A network-attached storage (NAS) drive is a dedicated storage device that uses its own operating system and software to provide centralized storage and file sharing over a computer network. NAS prices have come down to almost standard external hard-drive levels, so if you’ve thought about sharing one hard drive among multiple Macs or buying an external drive for each, a NAS drive may be more convenient and cost-effective.
NAS, SAN, DAS…Huh?
In the land of storage, acronyms get tossed around like fruitcakes in December, and it’s easy to confuse the flavors that exist. IN addition to NAS, there’s also SAN (storage area network) and DAS (direct-attached storage). While they all share a similar functionality—they exist to provide some form of file storage—they do differ.
Network-attached storage refers to single hard disk-based devices that connect to a network over Ethernet or TCP/IP, and use file-sharing protocols that allow computers to access their disks as remote volumes. A storage area network is used more in enterprise-level businesses, and consists of a network of Fibre Channel-connected storage devices (usually multiple disk arrays) that communicate with servers as large-scale local disks. Direct-attached storage is exactly that—storage that’s directly connected to a computer or server, such as a RAID array, external hard drive, thumb drive, or optical drive—no network required (no network sharing either).
NAS is the best choice for SOHO users; you get file-based shared storage that’s easier to set up, troubleshoot, and access across a mixed computer network. With its expense and complexity, SAN is for enterprise businesses; you get speedy data transfer (Fibre Channel is almost three times faster than SCSI) and better data redundancy, but instead of file-based storage, the data is delivered and stored as disk blocks, and set-up generally requires highly technical expertise and skills. If you’re not into sharing, DAS is the easy choice—and the one you’re probably already using.
NAS Shopping tips
Mac Compatibility Not all NAS drives play nice with Macs. In the NAS world, SMB (Server Message Block), a Windows file-sharing protocol, rules. Macs can use it, but due to some file-naming restrictions, you may have to rename some files. Macs use AFP (Apple Filing Protocol) for file sharing, so look for NAS drives that support it—some support Bonjour (OS X’s built-in networking protocol for local network devices), too. For configuring ease, most NAS drives come with software or a Web browser-based wizard that’ll walk you through the process, but some setups can be tricky—especially if the device doesn’t support AFP.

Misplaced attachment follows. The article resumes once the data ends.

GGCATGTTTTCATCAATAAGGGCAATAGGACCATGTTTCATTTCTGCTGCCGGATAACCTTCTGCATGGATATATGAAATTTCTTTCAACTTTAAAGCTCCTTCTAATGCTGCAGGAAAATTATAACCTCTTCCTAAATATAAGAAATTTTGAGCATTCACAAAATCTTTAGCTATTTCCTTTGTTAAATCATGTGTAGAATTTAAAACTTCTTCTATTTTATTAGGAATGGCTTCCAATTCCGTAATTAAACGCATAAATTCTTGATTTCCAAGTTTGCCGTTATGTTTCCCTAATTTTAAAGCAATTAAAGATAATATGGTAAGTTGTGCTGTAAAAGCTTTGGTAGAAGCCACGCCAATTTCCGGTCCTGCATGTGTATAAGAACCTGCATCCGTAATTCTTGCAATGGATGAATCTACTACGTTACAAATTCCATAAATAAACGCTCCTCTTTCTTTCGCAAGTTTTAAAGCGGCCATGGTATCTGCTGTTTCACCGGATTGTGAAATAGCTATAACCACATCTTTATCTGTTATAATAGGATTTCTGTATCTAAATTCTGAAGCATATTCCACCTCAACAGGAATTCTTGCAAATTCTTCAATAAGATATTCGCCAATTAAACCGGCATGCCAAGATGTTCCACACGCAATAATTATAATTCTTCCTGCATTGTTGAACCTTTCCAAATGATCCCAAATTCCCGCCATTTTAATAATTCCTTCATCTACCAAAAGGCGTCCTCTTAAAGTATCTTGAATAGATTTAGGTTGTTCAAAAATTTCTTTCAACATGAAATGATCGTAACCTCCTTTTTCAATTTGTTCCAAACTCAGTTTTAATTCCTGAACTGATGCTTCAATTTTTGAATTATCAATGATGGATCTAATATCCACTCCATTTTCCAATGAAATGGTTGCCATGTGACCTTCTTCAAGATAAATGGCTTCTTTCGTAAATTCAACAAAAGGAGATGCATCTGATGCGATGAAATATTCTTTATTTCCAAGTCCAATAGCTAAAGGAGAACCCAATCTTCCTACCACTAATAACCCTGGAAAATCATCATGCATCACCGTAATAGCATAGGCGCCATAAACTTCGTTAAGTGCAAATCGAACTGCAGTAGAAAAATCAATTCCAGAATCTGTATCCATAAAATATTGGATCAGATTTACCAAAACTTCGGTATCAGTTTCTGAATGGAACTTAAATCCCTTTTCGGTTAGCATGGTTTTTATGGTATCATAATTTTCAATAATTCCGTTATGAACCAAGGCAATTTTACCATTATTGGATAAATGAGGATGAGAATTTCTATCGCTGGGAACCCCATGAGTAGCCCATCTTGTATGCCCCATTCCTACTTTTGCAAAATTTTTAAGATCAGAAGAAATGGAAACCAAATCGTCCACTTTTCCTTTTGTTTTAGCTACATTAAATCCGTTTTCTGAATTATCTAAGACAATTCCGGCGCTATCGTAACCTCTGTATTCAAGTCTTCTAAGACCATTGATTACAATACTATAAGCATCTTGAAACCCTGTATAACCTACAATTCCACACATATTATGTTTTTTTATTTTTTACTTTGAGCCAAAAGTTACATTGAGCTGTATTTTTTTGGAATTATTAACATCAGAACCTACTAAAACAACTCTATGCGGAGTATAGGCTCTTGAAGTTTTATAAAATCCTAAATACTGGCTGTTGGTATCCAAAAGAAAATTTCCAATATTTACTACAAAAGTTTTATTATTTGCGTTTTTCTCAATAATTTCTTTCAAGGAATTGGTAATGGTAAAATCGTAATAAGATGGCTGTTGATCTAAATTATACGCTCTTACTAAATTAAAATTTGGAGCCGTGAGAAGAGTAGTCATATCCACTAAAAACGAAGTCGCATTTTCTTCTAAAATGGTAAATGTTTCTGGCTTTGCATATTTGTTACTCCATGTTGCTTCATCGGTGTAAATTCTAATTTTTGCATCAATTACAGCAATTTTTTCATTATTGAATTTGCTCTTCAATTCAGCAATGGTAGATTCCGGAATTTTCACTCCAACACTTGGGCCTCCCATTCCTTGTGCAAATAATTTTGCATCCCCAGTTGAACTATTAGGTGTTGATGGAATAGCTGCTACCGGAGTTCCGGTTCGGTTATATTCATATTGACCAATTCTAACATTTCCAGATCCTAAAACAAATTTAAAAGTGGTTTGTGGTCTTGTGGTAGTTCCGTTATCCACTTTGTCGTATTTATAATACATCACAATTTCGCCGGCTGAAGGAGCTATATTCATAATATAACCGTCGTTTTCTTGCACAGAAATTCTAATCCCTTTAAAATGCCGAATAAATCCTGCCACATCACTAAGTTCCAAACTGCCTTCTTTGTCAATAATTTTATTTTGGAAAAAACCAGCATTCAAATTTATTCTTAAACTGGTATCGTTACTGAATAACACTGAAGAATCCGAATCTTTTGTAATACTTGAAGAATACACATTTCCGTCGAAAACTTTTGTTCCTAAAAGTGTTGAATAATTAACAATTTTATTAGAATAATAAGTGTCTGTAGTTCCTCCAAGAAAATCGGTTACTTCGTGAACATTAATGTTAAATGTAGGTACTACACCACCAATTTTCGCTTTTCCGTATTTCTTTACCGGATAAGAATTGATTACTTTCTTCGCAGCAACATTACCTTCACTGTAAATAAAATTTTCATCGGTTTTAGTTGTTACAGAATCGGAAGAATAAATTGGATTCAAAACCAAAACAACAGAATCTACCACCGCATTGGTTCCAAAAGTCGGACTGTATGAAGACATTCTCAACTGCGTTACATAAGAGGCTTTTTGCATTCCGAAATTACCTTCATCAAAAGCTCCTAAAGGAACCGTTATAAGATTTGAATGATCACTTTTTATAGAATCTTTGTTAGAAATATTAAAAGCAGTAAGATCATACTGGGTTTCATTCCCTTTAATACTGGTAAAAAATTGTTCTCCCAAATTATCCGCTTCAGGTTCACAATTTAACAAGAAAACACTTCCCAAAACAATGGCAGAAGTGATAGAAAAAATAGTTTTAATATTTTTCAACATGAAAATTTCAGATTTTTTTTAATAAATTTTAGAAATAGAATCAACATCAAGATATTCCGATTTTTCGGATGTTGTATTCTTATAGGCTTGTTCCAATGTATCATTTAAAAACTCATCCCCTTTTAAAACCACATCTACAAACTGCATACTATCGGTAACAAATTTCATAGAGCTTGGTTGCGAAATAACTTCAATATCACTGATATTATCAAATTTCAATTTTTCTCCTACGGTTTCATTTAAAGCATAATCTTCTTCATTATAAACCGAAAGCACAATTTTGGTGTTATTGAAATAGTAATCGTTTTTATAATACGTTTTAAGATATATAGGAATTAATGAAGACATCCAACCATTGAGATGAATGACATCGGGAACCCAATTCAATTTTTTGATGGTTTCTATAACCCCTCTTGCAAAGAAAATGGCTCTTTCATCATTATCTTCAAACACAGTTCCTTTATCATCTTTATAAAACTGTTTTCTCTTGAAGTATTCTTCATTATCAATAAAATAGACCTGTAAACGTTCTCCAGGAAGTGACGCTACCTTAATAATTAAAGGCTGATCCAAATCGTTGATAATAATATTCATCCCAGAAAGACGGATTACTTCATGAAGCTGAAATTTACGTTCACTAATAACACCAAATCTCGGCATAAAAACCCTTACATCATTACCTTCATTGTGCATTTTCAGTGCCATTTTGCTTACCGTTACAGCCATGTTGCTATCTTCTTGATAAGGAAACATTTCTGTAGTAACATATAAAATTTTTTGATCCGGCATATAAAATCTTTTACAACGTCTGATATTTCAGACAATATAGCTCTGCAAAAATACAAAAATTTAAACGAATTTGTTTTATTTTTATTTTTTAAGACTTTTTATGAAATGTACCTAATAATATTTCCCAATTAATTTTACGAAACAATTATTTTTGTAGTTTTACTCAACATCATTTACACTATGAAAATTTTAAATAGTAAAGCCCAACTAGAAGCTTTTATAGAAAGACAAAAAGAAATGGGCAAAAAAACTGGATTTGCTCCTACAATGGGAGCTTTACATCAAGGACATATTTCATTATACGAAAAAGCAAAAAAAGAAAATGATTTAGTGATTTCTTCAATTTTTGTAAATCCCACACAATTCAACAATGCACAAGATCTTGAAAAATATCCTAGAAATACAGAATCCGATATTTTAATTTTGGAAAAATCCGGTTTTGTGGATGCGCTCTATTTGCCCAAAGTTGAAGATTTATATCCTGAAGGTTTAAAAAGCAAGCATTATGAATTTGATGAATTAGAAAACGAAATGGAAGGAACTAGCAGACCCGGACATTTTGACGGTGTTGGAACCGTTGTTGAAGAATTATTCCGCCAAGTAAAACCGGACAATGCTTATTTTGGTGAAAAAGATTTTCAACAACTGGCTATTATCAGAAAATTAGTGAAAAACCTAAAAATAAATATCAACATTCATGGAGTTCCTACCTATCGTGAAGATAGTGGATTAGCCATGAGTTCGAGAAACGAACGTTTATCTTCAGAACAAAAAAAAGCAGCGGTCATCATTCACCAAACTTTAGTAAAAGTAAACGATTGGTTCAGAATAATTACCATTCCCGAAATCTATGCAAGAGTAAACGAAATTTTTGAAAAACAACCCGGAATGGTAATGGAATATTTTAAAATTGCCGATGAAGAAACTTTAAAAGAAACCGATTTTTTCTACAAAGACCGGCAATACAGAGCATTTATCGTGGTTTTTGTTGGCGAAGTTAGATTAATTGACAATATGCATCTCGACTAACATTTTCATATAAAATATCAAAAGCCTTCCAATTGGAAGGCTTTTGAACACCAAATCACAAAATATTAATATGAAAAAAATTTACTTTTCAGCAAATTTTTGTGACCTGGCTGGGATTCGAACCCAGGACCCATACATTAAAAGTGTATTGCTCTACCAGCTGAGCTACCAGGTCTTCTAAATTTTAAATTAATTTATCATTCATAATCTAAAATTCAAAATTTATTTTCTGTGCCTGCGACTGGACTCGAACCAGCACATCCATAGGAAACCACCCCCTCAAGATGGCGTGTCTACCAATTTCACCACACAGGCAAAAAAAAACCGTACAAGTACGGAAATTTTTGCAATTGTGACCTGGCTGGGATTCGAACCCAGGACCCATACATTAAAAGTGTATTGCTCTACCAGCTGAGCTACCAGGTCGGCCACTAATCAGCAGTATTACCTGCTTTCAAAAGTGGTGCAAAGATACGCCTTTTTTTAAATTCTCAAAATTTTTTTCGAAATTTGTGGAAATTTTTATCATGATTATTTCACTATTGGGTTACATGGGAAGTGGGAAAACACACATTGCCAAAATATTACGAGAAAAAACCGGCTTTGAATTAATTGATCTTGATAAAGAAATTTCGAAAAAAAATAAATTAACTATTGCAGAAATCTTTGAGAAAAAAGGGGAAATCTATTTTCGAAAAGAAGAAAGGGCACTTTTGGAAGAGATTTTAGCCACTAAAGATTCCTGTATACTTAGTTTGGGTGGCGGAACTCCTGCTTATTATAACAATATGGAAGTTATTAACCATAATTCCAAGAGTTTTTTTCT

Drive Facility NAS devices have either a preinstalled hard drive or an empty enclosure that lets you dictate the storage capacity (you’ll need to purchase an internal hard drive and install it yourself, but you could save some money by going this route).
Extra Features Many NAS drives offer additional benefits. If you want to offload your music, movies, and photos onto a centralized server and stream content to multiple computers, look for NAS drives with media server functionality (many support iTunes streaming). If you want to back up files, look for a drive that provides backup capability through software, a USB port to connect an external hard drive, or RAID support (only a few support Time Machine, which requires a Mac-only HFS+ formatted drive). If you want to access the drive remotely, look for a model that offers access over the Internet or FTP.
For your consideration
If you’re looking for a NAS, here are a few products to look at. We haven’t tested and rated these products, but they should give you an idea of what’s available.
If you’ve got a wireless network anchored by an Apple
AirPort Extreme (), you can connect just about any USB 2.0 external desktop hard drive to the base station for storage and file sharing. All Macs and PCs on your AirPort network will see the connected drive as an AirPort Disk, for which you can use AirPort software to set up account access, password protection, and read/write file permissions. If your network includes Macs and PCs, you’ll need to format your drive as FAT32 so the PCs can use the drive.
If you don’t have a wireless network but want one, consider Apple’s
Time Capsule (), which combines the speedy 802.11n Wi-Fi base station capabilities of an AirPort Extreme with the mass storage capabilities of an external hard drive. Additionally, Time Capsule is Time Machine-compatible, so all OS X Leopard users on your network can take advantage of automated backups without having to connect a drive.
[Writer, music composer, photographer, and pack rat Kris Fong has archived tens of thousands of files. Now if she could only remember what’s stored where…]